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A Tale of Two Markets

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Originally published on Substack — February 8th, 2022

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In the late 80s, early 90s my Dad was in almost exactly the same phase of life as I am now. We're both in our 30s and about to have our 3rd kids. In just that generation the world has changed dramatically. Technology went from 9% to 20% of the S&P 500 between 1980 and 2020. In 2011 we realized "software was eating the world" and in 2021 we decided we'll see unicorns as often as we see cows on a roadtrip. Technology has become inevitable in almost every facet of our lives.

So for those of us who work in tech (as founders, employees, or investors) the ubiquity of technology can also start to feel like the ubiquity of success. If you're a founder today you're constantly bombarded with podcasts, thought pieces and VC twitter threads about how "it's a seller's market" and how "there's never been a better time to be a founder."

But for some founders this isn't the case. You read the articles, you do customer research, you build the product, you test it, you iterate. You can't seem to quite hire the caliber of people you'd like to but you do okay. You go out to raise money and it's not very easy. Most VCs will only talk casually. Or they'll commit to a capped note but only if you find a lead. You try and close a customer but they'll only pay a fourth of what you'd hoped they would pay (and what they said they would pay in user interviews.)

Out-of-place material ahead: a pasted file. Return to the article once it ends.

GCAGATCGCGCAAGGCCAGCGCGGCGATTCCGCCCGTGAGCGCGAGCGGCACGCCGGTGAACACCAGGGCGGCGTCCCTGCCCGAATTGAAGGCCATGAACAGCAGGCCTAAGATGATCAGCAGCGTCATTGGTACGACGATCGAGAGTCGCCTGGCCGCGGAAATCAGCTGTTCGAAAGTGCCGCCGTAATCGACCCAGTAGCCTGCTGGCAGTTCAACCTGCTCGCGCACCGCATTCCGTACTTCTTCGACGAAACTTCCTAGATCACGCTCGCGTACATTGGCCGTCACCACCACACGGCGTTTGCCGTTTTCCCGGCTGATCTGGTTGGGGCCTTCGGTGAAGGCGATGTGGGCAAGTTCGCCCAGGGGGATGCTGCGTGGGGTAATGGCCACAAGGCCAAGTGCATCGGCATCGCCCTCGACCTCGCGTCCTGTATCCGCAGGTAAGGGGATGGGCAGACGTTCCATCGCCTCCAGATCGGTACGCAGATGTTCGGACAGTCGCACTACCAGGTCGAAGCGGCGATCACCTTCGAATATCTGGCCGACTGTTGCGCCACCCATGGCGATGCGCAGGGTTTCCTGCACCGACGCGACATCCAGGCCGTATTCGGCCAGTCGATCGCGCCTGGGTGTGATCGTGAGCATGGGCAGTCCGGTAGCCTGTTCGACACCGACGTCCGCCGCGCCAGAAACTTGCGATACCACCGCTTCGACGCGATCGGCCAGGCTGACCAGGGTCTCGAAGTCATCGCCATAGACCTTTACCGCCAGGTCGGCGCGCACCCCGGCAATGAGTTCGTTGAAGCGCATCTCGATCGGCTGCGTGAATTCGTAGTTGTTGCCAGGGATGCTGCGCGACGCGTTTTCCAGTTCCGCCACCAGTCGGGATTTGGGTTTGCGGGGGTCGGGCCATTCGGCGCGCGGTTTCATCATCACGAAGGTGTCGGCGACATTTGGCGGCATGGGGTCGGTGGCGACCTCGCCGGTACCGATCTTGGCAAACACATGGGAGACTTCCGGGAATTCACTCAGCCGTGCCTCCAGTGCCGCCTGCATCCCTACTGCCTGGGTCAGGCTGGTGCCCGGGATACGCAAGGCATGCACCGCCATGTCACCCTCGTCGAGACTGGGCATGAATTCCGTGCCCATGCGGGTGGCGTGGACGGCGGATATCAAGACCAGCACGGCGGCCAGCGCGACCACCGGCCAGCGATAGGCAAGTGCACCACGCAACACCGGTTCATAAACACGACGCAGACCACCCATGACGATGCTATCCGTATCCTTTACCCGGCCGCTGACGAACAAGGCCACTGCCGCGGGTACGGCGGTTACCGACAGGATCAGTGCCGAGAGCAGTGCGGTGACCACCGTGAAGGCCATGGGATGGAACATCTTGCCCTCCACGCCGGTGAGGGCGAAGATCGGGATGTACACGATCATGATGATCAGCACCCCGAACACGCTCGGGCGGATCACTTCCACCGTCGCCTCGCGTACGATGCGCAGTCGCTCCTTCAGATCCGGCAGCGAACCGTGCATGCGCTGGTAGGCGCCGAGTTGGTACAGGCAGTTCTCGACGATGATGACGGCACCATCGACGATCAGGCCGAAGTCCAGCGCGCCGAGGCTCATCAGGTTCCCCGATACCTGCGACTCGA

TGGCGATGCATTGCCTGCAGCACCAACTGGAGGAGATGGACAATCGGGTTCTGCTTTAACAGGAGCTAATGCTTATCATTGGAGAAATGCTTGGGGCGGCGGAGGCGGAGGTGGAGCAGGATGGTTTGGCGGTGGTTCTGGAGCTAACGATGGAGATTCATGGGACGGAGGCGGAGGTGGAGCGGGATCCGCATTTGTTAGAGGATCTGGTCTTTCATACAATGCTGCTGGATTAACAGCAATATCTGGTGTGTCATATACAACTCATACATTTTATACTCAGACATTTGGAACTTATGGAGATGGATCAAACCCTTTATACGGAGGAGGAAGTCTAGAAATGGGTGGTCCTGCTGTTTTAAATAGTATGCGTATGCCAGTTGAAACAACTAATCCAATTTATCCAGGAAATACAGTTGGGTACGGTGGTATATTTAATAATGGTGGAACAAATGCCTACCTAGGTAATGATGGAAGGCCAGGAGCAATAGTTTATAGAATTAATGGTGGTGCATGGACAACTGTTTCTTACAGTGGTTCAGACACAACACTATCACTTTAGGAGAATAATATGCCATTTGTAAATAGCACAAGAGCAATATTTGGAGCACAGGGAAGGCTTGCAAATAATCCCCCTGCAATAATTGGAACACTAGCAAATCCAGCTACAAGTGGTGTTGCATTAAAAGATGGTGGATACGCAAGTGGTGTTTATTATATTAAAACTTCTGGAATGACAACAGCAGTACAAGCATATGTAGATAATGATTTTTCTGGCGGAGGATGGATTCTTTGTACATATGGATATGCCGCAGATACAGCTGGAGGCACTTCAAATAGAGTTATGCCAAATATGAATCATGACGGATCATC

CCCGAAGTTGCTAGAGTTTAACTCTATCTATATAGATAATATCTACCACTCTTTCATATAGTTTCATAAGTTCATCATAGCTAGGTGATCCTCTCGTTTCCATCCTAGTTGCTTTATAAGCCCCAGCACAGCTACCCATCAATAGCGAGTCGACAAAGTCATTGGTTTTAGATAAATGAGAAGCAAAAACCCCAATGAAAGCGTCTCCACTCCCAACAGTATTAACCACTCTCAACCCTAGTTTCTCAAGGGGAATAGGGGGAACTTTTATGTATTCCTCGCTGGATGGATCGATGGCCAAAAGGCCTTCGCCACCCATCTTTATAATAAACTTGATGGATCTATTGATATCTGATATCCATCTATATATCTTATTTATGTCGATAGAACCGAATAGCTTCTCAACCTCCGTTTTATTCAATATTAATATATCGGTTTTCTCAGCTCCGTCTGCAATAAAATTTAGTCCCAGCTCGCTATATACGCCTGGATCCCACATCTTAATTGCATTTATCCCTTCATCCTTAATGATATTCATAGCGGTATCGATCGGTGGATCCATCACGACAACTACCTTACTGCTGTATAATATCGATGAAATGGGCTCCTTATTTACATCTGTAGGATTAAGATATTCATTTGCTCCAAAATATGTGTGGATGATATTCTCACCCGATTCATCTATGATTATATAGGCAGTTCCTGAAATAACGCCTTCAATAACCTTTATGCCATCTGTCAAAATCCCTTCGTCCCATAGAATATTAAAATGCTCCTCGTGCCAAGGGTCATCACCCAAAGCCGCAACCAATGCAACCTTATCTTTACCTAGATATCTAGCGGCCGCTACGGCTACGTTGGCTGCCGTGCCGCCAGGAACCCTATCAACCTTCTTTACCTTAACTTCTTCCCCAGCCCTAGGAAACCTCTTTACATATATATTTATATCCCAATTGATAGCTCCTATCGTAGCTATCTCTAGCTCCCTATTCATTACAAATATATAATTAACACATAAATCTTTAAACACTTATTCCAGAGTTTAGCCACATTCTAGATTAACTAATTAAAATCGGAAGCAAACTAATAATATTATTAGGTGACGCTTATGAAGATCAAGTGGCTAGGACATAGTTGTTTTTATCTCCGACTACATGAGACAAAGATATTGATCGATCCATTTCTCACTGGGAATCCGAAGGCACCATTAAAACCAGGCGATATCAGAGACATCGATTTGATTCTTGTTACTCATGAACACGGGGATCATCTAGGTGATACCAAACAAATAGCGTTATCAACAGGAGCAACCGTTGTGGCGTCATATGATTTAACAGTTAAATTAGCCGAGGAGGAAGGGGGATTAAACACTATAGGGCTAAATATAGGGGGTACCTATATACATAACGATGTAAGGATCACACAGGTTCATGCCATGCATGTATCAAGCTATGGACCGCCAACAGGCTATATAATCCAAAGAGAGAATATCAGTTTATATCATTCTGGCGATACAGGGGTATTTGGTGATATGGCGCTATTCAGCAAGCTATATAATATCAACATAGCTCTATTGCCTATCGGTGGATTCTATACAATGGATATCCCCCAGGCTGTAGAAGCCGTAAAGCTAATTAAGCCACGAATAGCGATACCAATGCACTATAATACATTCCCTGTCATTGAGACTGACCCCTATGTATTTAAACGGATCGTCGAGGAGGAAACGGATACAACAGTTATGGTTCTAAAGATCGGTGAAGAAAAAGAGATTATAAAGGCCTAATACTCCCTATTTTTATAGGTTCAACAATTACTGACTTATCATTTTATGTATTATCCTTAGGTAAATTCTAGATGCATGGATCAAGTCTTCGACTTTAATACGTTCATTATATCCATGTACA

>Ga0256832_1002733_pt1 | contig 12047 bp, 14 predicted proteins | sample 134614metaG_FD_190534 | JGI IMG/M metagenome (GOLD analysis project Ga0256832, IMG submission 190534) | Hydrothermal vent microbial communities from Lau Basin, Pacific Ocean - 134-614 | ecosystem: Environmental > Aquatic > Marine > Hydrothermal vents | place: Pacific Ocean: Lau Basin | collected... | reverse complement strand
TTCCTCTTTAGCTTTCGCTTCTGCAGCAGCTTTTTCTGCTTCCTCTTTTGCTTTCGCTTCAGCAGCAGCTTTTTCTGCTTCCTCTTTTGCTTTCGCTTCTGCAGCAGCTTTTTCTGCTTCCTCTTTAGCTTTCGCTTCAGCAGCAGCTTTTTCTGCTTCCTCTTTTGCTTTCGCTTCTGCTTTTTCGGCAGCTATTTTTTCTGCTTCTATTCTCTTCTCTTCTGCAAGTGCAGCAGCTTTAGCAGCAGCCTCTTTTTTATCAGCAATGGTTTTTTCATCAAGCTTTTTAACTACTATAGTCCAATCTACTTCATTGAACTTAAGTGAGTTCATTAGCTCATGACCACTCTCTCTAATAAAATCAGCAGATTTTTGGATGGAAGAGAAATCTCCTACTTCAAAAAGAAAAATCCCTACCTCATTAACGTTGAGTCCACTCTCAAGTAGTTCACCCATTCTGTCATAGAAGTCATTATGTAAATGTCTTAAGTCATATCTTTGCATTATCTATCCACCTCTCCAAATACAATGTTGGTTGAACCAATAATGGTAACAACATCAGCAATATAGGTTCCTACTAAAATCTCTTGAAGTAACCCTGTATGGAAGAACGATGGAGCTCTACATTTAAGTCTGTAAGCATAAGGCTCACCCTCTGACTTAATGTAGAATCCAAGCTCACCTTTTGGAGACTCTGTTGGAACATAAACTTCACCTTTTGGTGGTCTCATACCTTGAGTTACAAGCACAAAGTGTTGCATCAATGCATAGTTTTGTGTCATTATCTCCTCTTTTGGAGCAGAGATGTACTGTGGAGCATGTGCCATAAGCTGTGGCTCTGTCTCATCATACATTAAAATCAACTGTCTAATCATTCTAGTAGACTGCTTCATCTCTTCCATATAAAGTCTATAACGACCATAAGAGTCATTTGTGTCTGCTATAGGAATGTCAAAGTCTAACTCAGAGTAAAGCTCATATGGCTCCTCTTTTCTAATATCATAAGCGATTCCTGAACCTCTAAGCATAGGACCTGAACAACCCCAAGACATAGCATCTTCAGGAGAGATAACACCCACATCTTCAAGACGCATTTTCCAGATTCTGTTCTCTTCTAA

Founders in that situation will ask themselves, "What am I doing wrong? This doesn't sound like what I read about in Techcrunch at all." I love founders like Amira at Mos who have moments of success and stop to remind people that it isn't always easy.

But there is more going on than just keeping a handle on your mental wellness as a founder. There is a legitimate economic bifurcation between companies. This is happening in public and private markets where the divide among companies between the best and the rest is becoming more defined.

The Haves and the Have-Nots

Conveniently the most clear visualization of the divide between the best and the rest comes out weekly thanks to Jamin Ball's "Clouded Judgement." I think about this particular graph every single week:

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At the very peak a few months ago the contrast was insane with the top 5 median at 74x vs. 16x for the rest. With the recent market correction you've seen that come down a lot but the difference between a 33x multiple vs. 10x is still dramatic. If you're a business expecting $500M of revenue next year that's the difference between being a $5B company or a $17B company.

This past week those 5 top names included Snowflake, Cloudflare, Confluent, Datadog, and Zscaler. Some other frequent names in the top 5 include Shopify, Bill.com, Coupa, Zoom, Crowdstrike, and SentinelOne with some popping in only for a few weeks (UiPath, nCino, Unity).